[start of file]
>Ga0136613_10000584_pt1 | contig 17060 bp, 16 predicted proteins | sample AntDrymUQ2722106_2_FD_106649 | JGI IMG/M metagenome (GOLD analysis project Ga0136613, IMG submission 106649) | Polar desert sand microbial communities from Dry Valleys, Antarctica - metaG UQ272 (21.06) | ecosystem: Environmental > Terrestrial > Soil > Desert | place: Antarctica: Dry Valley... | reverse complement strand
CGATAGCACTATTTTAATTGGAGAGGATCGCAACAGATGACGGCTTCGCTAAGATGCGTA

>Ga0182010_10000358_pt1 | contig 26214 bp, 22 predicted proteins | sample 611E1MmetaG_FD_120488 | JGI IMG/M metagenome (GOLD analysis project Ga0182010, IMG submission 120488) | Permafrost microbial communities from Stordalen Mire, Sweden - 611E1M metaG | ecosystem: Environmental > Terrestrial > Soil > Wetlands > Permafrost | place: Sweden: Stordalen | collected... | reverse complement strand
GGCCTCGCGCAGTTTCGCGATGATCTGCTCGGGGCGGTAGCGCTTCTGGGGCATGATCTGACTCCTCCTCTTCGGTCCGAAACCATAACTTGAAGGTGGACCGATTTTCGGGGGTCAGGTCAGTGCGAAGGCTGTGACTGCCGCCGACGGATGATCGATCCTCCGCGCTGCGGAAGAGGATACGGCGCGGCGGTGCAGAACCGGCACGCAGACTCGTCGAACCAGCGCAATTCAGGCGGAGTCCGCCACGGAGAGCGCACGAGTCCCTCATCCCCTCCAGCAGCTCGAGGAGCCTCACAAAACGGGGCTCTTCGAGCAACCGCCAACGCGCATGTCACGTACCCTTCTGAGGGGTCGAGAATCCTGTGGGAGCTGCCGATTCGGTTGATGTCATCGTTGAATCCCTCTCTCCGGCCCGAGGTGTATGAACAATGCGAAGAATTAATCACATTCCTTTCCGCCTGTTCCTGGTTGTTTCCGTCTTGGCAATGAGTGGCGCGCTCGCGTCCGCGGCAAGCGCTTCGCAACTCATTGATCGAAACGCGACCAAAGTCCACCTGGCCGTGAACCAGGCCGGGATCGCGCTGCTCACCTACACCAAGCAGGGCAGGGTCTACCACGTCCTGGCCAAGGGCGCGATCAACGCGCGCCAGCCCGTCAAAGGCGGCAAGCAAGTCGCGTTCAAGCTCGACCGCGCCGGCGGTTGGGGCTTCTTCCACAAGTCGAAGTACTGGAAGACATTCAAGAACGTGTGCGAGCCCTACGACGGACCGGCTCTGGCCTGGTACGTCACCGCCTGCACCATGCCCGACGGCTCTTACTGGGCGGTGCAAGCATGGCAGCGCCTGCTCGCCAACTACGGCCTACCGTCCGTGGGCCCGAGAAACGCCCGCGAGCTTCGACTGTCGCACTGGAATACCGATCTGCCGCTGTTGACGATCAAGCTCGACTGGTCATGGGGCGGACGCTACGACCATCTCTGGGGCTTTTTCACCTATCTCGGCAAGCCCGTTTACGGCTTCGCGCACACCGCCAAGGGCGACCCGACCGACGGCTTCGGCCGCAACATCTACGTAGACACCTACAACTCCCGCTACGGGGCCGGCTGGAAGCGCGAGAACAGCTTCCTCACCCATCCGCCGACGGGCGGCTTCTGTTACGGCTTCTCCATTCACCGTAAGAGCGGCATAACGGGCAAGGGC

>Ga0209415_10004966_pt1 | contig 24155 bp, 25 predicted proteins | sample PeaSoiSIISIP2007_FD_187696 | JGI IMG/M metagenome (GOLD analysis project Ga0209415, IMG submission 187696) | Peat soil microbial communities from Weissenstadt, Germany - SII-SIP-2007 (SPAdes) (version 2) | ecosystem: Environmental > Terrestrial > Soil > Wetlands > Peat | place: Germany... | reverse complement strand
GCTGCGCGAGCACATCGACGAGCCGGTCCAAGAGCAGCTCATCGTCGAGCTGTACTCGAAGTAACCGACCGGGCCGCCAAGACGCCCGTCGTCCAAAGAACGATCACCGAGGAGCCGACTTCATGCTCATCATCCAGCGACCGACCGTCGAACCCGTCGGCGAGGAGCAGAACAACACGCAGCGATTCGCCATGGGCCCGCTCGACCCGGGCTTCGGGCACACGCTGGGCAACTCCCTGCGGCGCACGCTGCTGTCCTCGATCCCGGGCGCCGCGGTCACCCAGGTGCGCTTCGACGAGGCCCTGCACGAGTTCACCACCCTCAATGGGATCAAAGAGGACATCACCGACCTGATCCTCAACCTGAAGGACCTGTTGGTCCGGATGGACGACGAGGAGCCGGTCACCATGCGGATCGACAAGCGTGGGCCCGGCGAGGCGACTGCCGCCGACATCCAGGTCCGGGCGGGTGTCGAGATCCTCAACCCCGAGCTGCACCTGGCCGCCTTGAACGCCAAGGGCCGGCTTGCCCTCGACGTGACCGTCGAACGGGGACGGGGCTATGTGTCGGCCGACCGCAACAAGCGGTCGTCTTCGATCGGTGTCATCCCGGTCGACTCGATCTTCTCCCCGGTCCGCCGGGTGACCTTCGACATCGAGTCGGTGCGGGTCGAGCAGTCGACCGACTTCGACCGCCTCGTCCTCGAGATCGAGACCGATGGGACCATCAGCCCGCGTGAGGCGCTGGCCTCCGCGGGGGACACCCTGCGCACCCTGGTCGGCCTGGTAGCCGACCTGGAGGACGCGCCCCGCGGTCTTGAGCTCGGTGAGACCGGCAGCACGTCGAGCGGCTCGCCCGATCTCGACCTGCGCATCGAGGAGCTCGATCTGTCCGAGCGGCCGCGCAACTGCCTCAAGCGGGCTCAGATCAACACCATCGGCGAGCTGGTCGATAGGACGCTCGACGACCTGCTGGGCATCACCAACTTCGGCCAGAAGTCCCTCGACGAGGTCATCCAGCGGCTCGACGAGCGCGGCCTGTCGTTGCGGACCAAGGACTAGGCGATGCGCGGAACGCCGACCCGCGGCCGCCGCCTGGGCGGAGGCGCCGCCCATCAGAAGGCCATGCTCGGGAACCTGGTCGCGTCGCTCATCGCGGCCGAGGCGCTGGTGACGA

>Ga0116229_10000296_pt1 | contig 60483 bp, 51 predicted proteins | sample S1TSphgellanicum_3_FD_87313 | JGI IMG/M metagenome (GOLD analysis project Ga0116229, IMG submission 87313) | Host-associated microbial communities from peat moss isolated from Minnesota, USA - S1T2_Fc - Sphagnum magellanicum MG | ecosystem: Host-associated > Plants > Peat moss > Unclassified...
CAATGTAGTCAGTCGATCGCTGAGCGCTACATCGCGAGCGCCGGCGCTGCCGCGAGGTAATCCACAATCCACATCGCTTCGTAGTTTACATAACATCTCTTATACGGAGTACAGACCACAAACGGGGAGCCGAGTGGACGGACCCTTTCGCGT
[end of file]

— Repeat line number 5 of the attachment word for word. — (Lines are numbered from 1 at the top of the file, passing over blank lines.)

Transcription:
>Ga0209415_10004966_pt1 | contig 24155 bp, 25 predicted proteins | sample PeaSoiSIISIP2007_FD_187696 | JGI IMG/M metagenome (GOLD analysis project Ga0209415, IMG submission 187696) | Peat soil microbial communities from Weissenstadt, Germany - SII-SIP-2007 (SPAdes) (version 2) | ecosystem: Environmental > Terrestrial > Soil > Wetlands > Peat | place: Germany... | reverse complement strand